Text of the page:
Skip directly to Accessibility Notice
  • Emerging Markets Debt Daily

    Brazil Rate Cuts – Uncharted Territory?

    Natalia Gurushina, Economist, Emerging Markets Fixed Income
    September 19, 2019
     

    The Brazilian central bank delivered a very dovish rate cut yesterday - not only lowering the key rate by 50bps to 5.5% but also signaling that there is room for more. The high level of slack in the economy certainly justifies the central bank’s stance. The government’s success in passing the social security reform removes a major fiscal constraint on monetary authorities. Many observers now believe that Brazil’s policy rate can fall below 5% - an unprecedented level, but also the logical result of far-reaching structural adjustments.

    The central bank of Indonesia’s message was unequivocally dovish as well. The bank delivered its third consecutive cut earlier today, bringing the key rate to 5.25%. It also lowered the loans-to-funding ratio for banks, and signaled more easing in the future - in order to address concerns about the external and domestic growth environment.

    Even though South Africa’s growth is weak and inflation remains within the target band, the central bank could not afford the luxury of cutting the key rate today. The board was concerned about inflation expectations. There were also structural reasons - uncertainty about the state utilities restructuring plan and the government’s medium-term fiscal and debt trajectories. Both factors can affect the outcome of the sovereign rating review by Moody’s, which is expected to take place within the next two months.

  • IMPORTANT DEFINITIONS & DISCLOSURES  

    PMI – Purchasing Managers’ Index: economic indicators derived from monthly surveys of private sector companies; ISM – Institute for Supply Management PMI: ISM releases an index based on more than 400 purchasing and supply managers surveys; both in the manufacturing and non-manufacturing industries; CPI – Consumer Price Index: an index of the variation in prices paid by typical consumers for retail goods and other items; PPI – Producer Price Index: a family of indexes that measures the average change in selling prices received by domestic producers of goods and services over time; PCE inflation – Personal Consumption Expenditures Price Index: one measure of U.S. inflation, tracking the change in prices of goods and services purchased by consumers throughout the economy; MSCI – Morgan Stanley Capital International: an American provider of equity, fixed income, hedge fund stock market indexes, and equity portfolio analysis tools; VIX – CBOE Volatility Index: an index created by the Chicago Board Options Exchange (CBOE), which shows the market's expectation of 30-day volatility. It is constructed using the implied volatilities on S&P 500 index options.; GBI-EM – JP Morgan’s Government Bond Index – Emerging Markets: comprehensive emerging market debt benchmarks that track local currency bonds issued by Emerging market governments.; EMBI – JP Morgan’s Emerging Market Bond Index: JP Morgan's index of dollar-denominated sovereign bonds issued by a selection of emerging market countries; EMBIG - JP Morgan’s Emerging Market Bond Index Global: tracks total returns for traded external debt instruments in emerging markets.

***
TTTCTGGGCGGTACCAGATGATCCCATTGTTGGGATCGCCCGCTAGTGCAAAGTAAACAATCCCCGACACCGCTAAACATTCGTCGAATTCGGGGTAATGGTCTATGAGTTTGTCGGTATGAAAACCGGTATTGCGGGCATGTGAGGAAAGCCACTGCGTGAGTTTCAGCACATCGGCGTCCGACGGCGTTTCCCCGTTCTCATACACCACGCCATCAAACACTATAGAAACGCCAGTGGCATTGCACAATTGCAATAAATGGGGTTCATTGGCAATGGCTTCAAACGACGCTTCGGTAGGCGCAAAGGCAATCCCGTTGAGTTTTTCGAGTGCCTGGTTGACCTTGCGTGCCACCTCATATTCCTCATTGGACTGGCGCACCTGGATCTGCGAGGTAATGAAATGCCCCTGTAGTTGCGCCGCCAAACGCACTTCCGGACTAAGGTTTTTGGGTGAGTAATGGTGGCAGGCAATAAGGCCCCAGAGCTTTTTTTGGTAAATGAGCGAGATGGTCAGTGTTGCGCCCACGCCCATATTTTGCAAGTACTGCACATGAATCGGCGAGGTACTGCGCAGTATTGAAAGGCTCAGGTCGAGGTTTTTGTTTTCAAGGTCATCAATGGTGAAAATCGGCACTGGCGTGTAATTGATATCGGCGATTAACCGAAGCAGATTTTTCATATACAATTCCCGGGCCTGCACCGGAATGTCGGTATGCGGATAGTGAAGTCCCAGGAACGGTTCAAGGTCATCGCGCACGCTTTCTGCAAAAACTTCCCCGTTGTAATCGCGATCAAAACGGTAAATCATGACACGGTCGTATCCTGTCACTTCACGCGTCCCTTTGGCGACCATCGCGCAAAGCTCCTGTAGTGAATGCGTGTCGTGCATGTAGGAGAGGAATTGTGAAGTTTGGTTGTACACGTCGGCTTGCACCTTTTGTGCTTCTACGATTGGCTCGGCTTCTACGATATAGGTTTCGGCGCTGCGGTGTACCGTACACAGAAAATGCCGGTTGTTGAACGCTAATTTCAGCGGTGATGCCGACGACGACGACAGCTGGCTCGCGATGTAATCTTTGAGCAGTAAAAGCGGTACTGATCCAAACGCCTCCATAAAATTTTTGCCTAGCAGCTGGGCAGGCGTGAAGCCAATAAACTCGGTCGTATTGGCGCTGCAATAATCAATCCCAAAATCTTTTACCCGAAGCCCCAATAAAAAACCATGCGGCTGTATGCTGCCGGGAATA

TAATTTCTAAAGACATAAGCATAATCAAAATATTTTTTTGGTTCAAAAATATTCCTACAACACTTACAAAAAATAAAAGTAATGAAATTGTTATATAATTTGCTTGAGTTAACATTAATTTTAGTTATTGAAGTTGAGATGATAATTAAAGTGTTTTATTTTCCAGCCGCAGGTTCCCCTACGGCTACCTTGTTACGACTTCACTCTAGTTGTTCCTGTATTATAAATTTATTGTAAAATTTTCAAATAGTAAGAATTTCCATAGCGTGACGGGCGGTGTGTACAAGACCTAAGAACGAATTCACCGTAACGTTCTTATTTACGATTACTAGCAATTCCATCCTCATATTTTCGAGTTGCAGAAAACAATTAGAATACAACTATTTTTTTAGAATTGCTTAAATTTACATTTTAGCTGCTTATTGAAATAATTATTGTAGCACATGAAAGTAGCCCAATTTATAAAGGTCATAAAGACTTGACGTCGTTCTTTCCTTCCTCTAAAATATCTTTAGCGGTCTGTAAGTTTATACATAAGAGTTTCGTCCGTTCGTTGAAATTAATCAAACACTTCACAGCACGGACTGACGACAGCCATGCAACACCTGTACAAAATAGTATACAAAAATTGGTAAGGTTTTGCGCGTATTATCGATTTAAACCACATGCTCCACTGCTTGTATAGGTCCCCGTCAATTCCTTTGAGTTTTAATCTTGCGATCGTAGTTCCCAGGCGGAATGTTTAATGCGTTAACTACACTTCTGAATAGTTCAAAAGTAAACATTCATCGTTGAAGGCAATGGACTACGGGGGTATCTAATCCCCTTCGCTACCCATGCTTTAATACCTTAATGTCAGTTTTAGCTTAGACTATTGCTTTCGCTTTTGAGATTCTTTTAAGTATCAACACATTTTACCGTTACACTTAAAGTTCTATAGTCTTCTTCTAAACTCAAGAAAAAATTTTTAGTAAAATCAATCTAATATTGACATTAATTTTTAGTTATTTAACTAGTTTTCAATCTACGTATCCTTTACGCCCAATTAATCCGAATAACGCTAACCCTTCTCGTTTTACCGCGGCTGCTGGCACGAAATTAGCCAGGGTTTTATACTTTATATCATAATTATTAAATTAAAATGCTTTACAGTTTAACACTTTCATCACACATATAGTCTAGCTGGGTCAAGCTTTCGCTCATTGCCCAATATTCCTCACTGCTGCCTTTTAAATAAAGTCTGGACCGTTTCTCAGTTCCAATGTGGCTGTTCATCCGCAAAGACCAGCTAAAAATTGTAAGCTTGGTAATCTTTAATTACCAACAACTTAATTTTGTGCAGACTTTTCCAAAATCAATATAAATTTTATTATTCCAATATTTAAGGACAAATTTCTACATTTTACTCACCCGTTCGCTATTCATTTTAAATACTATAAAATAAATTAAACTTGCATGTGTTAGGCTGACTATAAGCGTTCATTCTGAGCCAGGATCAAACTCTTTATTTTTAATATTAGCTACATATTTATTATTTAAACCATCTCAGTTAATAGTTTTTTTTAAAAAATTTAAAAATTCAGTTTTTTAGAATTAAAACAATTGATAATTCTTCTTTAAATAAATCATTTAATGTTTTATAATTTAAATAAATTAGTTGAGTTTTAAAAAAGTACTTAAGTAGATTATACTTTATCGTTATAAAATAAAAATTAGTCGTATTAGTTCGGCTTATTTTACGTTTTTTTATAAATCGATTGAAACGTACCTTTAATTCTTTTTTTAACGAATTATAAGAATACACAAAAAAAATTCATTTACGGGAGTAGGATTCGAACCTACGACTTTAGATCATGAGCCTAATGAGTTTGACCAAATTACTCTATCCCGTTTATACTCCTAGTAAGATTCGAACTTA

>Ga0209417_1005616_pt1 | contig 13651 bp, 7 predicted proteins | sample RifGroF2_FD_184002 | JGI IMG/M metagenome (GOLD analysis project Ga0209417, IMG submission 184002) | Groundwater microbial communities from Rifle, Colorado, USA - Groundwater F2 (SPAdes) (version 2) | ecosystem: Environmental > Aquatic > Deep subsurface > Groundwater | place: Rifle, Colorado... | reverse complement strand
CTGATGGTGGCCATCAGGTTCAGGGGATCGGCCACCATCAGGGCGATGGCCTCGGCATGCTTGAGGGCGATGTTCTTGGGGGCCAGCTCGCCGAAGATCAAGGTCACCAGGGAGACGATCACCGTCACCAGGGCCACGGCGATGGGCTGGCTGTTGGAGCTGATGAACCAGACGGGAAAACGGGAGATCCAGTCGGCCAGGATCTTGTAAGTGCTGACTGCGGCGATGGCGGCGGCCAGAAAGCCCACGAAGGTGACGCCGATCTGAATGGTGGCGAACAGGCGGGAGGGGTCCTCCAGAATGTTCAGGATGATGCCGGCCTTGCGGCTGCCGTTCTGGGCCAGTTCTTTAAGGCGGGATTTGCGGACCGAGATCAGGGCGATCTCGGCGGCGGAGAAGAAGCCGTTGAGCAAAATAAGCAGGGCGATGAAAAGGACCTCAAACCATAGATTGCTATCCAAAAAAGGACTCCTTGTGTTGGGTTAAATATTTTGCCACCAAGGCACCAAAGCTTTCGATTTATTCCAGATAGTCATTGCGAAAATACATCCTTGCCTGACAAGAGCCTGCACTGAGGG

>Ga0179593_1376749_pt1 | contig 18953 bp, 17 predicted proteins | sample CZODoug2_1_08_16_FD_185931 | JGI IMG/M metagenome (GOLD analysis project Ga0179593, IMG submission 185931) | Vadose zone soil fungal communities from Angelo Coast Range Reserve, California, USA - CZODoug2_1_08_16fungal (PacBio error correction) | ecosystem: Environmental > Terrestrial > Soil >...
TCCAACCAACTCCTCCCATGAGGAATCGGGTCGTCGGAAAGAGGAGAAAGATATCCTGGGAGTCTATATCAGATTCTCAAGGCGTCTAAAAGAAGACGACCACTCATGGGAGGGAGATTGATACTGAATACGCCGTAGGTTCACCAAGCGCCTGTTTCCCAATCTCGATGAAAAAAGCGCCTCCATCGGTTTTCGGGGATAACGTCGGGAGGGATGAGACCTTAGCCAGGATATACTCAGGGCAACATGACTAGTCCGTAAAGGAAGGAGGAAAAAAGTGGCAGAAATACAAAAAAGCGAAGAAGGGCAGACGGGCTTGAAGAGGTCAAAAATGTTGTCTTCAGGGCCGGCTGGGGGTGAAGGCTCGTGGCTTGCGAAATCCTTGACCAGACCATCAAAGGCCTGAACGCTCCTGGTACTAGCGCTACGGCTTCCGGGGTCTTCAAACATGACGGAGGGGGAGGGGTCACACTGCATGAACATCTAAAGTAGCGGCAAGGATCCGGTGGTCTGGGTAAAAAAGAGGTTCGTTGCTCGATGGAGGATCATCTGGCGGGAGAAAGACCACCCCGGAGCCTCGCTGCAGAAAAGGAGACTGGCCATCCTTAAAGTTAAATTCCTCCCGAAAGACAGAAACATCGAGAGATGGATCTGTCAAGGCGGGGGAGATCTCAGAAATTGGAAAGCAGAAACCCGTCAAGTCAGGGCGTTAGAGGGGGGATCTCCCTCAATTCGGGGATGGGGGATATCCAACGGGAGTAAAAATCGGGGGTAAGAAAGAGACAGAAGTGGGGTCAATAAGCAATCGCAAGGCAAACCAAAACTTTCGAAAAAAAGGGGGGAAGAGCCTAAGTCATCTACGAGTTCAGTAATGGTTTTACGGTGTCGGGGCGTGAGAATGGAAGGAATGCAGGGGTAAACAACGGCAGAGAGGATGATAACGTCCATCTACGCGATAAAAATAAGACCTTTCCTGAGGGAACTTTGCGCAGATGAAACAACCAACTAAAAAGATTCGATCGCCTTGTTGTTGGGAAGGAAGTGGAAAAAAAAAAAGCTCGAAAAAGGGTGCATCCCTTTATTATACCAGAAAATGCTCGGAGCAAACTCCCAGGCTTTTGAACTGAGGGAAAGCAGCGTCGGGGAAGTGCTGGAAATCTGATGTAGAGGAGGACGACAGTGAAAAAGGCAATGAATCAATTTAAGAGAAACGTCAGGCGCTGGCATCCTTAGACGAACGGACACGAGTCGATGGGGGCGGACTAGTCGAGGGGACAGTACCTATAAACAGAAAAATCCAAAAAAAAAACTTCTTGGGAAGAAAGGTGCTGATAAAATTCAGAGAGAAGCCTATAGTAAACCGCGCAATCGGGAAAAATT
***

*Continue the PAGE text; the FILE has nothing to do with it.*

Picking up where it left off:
The information presented does not involve the rendering of personalized investment, financial, legal, or tax advice. This is not an offer to buy or sell, or a solicitation of any offer to buy or sell any of the securities mentioned herein. Certain statements contained herein may constitute projections, forecasts and other forward looking statements, which do not reflect actual results. Certain information may be provided by third-party sources and, although believed to be reliable, it has not been independently verified and its accuracy or completeness cannot be guaranteed. Any opinions, projections, forecasts, and forward-looking statements presented herein are valid as the date of this communication and are subject to change.

    Investing in international markets carries risks such as currency fluctuation, regulatory risks, economic and political instability. Emerging markets involve heightened risks related to the same factors as well as increased volatility, lower trading volume, and less liquidity. Emerging markets can have greater custodial and operational risks, and less developed legal and accounting systems than developed markets.

    All investing is subject to risk, including the possible loss of the money you invest. As with any investment strategy, there is no guarantee that investment objectives will be met and investors may lose money. Diversification does not ensure a profit or protect against a loss in a declining market. Past performance is no guarantee of future performance.